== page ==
Here's Everything You Need to Know about Deepfakes

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Amy Rigby


In light of recent deepfakes, the 1997 film Wag the Dog feels like foreshadowing. In the movie, Robert De Niro plays a spin doctor who sways an election by fabricating a war to distract voters from a presidential scandal. He pulls it off with the help of a Hollywood producer, actors and a studio.

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Today, creating deceptive content requires much less. Thanks to AI, all it takes is one person with a computer, some images and free software to convince the public of something that never happened.

As deepfakes get more advanced, will content made or modified by AI become indistinguishable from reality? And what would happen if this technology gets into the wrong hands in 2024, the biggest election year in history?

Let’s dive into the dark, and sometimes funny, world of deepfakes to see what they’re capable of now and in the future—and what’s being done to curtail their abuse.

What is a deepfake?

A deepfake refers to media, including video, photo and audio, generated or manipulated by AI to impersonate someone or fabricate an event that never happened.

The word stems from the term “deep learning,” a subset of AI) and appears to have originated in 2017 thanks to a Reddit user. The terms “face swapping” or “voice cloning” are also used when talking about deepfakes.

Famous deepfakes include:

As the above examples show, deepfakes can range from harmless entertainment to sinister manipulation — and it’s the latter that has politicians and the public on guard.

The Growing Popularity of Deepfakes

From 2022 to 2023, the number of deepfake fraud incidents globally rose by 10x, according to research by identity verification platform Sumsub. The biggest surge was in North America, used to power fake IDs and account takeovers.

And now, experts warn that deepfakes are being used more than ever in attempts to spread election disinformation.

In September 2023, just days before a tight parliamentary election in Slovakia, an audio recording was posted online sounding like progressive candidate Michal Šimečka discussing how to rig the election.

Fact-checkers warned the audio was a deepfake – but that didn’t stop its spread. It’s impossible to say if and how the falsified recording affected the outcome, but in the end, Šimečka’s opponent won.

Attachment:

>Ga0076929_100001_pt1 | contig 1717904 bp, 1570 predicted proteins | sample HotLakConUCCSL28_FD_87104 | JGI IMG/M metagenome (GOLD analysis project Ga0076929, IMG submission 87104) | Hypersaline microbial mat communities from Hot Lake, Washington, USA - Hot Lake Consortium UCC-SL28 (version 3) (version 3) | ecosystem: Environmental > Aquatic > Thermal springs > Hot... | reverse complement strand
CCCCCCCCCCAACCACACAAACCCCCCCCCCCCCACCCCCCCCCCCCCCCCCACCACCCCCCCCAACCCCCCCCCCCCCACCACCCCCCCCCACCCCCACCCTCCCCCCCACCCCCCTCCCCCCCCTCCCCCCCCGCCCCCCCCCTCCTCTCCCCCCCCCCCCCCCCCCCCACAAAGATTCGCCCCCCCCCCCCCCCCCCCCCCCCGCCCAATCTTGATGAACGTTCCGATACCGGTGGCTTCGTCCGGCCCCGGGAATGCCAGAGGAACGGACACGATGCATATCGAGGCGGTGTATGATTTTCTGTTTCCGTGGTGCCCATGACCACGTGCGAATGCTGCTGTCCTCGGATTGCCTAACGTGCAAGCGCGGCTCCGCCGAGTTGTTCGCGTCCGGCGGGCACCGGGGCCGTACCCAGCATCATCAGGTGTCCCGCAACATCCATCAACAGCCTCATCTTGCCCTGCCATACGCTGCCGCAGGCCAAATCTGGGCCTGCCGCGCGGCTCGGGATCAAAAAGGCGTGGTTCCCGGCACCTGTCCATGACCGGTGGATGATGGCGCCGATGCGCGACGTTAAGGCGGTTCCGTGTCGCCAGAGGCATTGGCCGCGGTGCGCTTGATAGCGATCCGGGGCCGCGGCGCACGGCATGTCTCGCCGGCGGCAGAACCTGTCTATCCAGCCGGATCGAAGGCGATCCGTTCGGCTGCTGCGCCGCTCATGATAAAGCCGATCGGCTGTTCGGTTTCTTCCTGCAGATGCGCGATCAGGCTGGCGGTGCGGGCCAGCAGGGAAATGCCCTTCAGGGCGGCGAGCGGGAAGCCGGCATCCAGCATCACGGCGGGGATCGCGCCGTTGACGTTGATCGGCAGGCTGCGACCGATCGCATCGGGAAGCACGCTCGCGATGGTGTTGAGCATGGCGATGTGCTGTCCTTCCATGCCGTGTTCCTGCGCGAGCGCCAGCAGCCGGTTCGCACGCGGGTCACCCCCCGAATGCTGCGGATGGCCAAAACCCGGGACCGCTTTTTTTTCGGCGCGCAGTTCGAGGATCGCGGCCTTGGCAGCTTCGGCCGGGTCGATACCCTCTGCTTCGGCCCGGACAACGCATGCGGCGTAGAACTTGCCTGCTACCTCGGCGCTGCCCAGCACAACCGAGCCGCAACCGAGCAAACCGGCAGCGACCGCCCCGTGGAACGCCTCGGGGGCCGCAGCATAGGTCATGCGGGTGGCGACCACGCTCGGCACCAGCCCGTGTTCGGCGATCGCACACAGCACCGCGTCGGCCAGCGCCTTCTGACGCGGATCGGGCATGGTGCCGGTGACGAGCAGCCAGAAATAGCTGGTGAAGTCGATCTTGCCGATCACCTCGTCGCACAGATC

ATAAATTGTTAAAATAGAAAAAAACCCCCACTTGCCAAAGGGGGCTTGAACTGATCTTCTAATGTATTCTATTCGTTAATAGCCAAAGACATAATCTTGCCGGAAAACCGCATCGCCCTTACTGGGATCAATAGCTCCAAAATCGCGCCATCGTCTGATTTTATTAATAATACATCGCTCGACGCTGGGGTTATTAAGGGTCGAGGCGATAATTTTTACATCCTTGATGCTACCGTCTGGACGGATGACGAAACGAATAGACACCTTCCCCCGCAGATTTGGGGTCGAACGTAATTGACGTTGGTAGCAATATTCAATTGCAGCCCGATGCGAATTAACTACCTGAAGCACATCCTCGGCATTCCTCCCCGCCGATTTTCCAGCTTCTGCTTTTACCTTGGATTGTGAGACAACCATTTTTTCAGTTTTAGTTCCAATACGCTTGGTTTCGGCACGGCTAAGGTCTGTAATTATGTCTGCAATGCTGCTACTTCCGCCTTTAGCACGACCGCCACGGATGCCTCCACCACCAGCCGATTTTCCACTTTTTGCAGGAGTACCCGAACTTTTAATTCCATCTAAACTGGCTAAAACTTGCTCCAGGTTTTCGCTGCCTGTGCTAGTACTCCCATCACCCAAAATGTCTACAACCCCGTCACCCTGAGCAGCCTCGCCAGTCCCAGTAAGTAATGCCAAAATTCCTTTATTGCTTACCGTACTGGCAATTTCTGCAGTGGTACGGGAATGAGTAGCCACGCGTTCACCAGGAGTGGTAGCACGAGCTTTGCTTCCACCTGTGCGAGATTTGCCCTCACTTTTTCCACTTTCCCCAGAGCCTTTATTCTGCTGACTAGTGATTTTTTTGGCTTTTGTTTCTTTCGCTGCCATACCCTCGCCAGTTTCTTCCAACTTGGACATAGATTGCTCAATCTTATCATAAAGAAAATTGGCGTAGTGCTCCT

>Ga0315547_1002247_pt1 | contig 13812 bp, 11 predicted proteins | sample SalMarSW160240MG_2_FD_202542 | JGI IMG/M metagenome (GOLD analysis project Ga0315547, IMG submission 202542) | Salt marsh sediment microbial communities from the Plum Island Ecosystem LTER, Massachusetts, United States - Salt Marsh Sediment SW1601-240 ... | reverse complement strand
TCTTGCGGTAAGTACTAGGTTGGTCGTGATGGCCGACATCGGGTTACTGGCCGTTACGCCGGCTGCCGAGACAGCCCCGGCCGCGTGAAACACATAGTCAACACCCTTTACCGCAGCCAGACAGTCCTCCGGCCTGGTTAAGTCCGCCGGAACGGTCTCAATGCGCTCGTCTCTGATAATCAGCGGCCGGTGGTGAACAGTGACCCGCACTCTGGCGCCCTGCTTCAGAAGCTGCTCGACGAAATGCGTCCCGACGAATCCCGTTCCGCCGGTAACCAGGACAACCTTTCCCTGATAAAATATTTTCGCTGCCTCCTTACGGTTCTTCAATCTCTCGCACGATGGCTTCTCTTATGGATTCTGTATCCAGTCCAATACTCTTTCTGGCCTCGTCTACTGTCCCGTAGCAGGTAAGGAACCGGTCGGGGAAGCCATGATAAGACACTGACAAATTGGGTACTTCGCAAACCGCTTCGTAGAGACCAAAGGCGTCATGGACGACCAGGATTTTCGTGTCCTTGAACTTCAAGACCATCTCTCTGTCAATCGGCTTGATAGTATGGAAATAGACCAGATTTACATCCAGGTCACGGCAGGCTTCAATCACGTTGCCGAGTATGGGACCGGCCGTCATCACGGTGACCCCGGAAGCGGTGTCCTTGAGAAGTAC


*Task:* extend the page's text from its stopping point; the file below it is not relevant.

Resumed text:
In January 2024, in what NBC News calls the “first-known use of an AI deepfake in a presidential campaign,” a robocall impersonating President Joe Biden urged New Hampshire voters not to participate in their state’s presidential primary.

Just weeks later, the FCC outlawed robocalls featuring AI-generated voices.

How easy is it to create a deepfake?

Easy is subjective – let’s begin with a better question: How convincing do you want the deepfake to be?

If you just want to create a funny video depicting you as an Avenger, apps like iFace can take a single selfie of you and put your face into famous movie scenes in seconds.

But creating the kind of sophisticated deepfake that the world is really worried about, the kind that could potentially sway elections, takes much more effort than that.

As the two election examples above show, audio is easier to fake than video. To see just how much effort is required to create a persuasive deepfake video, we first need to understand how deepfakes work.

To create a convincing digital forgery of another person’s likeness, the AI model must first be trained.

In other words, it needs to study faces to learn what the source and target images look like to replicate highly realistic scenarios.

To do this, you must feed it images, audio, and video for it to study – the more, the better. This can take hours upon hours, lots of GPUs on your computer and of course the technical skills to make it happen.

YouTuber Mike Boyd, who had no apparent prior experience in special effects or machine learning, set out to create a “reasonably convincing” deepfake of him in famous movies.

He achieved his mission by using open-source software DeepFaceLab, studying multiple tutorials and feeding the AI model thousands of photos of himself.